September Gardening Tips
WRAPPING UP FROM LAST MONTH
Houseplants: It’s September, which means it’s time to start taking the steps necessary to transition houseplants from outdoors in.
To help your plants adjust to the decrease in light they will experience, place them on the east side of your home or a shaded area. The east side offers sun in the morning and protection from the harsh sun of mid-day to late afternoon. Let houseplants sit in this area for a few weeks. If temperatures at night go below 55 degrees, be sure to move into a garage or another environment which provides protection from cold temperatures. If you pay attention to the daily forecast you’re ahead of the game.
Annuals: Some annuals have more legs than others. You may have some spring/summer annuals that are healthy and will continue to bloom until frost, while others are visibly struggling and need replacing with fresh fall annuals. Chrysanthemums are the most widely known fall blooming plant, but there are many more plants that provide beautiful warm fall tones either by blooms or foliage.
Herbs: Herbs add flavor to summer foods, but there’s no reason why they can’t be added to fall recipes as well. Bring plants like chives and parsley inside, repotting if necessary, so they have a better chance of surviving the fall.
Summer plants: If you aren’t ready to say goodbye to some summer plants just yet, a sheet or other lightweight material can be used to cover annuals and vegetable plants, as long as it isn’t made of plastic. This measure will lengthen the lives of these garden staples, protecting them from the elements as the seasons change.
Soil: After producing plant life all summer, it’s probably time to rejuvenate the soil in your garden. Manure, compost and leaves are the types of organic matter that nourish your soil, nourishing your plants in turn.
Watering: Now that summer is on its way out, you can ease up on your watering routine, thankfully. Less hydration at this point actually ensures that plants will handle the winter better. In early fall, moderate your watering routine accordingly. Conveniently, natural indicators will tell you when it’s time to give certain plants in your yard a deep watering. When the leaves start to fall from deciduous trees, that’s a reminder that they, as well as shrubs and evergreen trees, need a good dose of hydration before the ground freezes.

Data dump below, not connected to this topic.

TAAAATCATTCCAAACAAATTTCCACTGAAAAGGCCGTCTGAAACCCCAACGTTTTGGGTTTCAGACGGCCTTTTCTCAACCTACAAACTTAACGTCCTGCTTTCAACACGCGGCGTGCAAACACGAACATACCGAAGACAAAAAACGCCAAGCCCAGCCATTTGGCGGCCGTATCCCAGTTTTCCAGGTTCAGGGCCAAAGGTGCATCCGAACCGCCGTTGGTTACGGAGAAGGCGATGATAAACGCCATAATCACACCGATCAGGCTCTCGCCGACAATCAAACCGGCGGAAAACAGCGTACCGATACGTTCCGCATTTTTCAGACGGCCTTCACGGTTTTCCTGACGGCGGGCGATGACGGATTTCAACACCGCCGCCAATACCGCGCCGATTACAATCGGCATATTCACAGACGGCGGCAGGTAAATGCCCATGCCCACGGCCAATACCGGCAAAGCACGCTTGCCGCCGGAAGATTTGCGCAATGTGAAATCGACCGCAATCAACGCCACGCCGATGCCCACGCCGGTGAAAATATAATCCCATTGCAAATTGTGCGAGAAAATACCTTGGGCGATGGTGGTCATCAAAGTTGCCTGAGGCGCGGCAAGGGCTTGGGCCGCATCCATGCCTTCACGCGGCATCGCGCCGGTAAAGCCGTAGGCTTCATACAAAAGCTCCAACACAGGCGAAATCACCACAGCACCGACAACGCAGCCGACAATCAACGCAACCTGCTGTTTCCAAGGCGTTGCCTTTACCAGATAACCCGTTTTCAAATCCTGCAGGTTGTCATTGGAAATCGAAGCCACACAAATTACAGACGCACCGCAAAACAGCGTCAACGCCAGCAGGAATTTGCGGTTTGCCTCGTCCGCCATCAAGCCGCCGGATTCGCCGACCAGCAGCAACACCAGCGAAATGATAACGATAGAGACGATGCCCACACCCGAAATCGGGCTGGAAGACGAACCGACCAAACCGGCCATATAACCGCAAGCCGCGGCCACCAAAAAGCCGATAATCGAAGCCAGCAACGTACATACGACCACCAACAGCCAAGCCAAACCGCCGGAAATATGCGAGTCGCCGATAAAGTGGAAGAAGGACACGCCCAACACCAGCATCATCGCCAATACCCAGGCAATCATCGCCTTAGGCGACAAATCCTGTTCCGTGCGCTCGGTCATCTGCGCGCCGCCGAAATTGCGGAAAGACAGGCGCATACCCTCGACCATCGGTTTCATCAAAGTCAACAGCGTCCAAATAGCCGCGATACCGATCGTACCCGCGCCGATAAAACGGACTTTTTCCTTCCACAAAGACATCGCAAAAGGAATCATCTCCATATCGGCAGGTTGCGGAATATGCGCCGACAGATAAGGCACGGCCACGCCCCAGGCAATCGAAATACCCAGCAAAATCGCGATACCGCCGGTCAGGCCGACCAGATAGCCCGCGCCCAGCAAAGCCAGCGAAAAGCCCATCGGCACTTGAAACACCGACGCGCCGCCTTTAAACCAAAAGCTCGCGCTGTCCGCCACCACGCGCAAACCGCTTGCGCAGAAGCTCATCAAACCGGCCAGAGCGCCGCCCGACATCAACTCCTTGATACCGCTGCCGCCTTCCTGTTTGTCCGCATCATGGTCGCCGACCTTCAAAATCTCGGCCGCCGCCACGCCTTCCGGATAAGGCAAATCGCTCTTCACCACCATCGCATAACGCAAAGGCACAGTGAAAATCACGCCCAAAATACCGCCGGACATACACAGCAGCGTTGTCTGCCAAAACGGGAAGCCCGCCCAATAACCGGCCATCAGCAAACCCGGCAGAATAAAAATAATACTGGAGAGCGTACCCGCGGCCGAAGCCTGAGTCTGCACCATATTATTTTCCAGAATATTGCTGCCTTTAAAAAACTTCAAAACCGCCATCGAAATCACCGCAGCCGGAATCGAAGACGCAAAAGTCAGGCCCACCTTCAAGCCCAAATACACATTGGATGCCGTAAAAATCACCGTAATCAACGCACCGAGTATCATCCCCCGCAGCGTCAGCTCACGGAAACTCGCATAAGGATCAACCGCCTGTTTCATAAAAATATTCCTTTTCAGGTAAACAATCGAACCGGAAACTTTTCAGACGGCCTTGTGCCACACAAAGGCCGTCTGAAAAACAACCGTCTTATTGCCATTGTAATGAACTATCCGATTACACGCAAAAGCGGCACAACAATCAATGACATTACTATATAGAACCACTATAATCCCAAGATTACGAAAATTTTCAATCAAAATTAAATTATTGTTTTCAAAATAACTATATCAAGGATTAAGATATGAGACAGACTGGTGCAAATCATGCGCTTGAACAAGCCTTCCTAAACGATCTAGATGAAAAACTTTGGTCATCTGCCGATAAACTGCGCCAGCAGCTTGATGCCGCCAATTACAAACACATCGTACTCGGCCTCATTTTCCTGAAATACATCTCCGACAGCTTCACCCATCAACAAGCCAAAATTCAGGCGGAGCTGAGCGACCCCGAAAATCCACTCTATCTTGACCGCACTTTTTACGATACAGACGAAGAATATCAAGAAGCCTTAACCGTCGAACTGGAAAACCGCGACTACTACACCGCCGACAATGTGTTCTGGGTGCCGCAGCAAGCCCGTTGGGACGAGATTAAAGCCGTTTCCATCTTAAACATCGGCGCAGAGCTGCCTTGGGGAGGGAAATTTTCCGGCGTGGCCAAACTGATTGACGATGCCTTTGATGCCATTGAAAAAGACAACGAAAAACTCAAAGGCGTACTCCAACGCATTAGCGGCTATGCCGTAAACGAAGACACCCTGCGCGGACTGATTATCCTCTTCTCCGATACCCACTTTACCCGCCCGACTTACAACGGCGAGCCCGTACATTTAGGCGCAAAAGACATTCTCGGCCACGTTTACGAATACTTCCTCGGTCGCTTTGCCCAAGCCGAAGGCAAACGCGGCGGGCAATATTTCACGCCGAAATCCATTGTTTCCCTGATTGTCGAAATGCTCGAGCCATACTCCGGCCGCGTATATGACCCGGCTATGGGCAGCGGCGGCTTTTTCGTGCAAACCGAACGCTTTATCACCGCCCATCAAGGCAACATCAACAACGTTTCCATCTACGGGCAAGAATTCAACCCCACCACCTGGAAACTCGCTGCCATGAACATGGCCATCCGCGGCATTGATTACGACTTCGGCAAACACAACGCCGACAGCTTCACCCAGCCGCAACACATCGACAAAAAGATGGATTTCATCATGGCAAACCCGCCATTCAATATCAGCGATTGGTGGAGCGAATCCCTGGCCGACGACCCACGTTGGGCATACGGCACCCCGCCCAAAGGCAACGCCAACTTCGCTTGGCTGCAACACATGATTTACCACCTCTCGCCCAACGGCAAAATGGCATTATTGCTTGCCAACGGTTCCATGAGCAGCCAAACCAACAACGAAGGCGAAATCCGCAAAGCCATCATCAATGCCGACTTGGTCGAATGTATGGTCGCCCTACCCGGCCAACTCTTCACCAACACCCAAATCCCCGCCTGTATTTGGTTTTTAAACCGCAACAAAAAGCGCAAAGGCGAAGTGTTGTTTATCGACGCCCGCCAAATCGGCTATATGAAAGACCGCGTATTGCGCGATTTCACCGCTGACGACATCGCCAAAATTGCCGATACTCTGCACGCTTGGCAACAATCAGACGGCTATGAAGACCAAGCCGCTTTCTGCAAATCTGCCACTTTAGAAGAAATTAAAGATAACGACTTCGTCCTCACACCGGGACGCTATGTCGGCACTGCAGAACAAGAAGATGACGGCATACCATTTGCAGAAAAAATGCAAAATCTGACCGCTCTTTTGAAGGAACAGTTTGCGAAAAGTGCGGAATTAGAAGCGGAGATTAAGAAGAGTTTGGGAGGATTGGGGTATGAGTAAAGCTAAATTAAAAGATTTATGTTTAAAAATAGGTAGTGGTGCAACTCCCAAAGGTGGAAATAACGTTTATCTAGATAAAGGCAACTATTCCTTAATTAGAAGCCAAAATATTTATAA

Autumn colors: Get in the seasonal spirit by adding some autumn color to your yard! If you want to warm up the color palette of your garden you could introduce shades of red, for instance. Trees that would do the trick include dogwood, red maple, sugar maple, Norway maple, red oak and scarlet oak. If you prefer shrubs, take a look at available sumac, viburnum, winged euonymus and barberry.
Berries: Fall-appropriate foliage and flowers aren’t the only features to look for when choosing among plants to add to your garden in September. As long as they aren’t poisonous, berries are also good characteristics to keep in mind when searching for new plants that will make for a festive autumn yard.
Wood ashes: If you spend time around an outdoor fire pit in the fall, for example, the resulting ash can be collected for your yard. An easy way to nourish plants involves spreading wood ashes amongst flower and vegetable gardens. Phosphorous, potassium and calcium do wonders for greenery.
PREPARING FOR NEXT MONTH
Raking: Leaves are going to start dropping more and more. Establish a good raking routine now so you can stay on top of this chore during the autumn months. Regular raking gives pests fewer places to hide. Get the rake out whenever there’s a good rainfall or the lawn has just been mown.
Gardening supplies: Stock up on your favorite fall supplies while there are still plenty to choose from. If you need more pots, potting mixes, or fertilizers, pick some up while they’re available. If you want to be even more ambitious about your autumn gardening this year, try something new!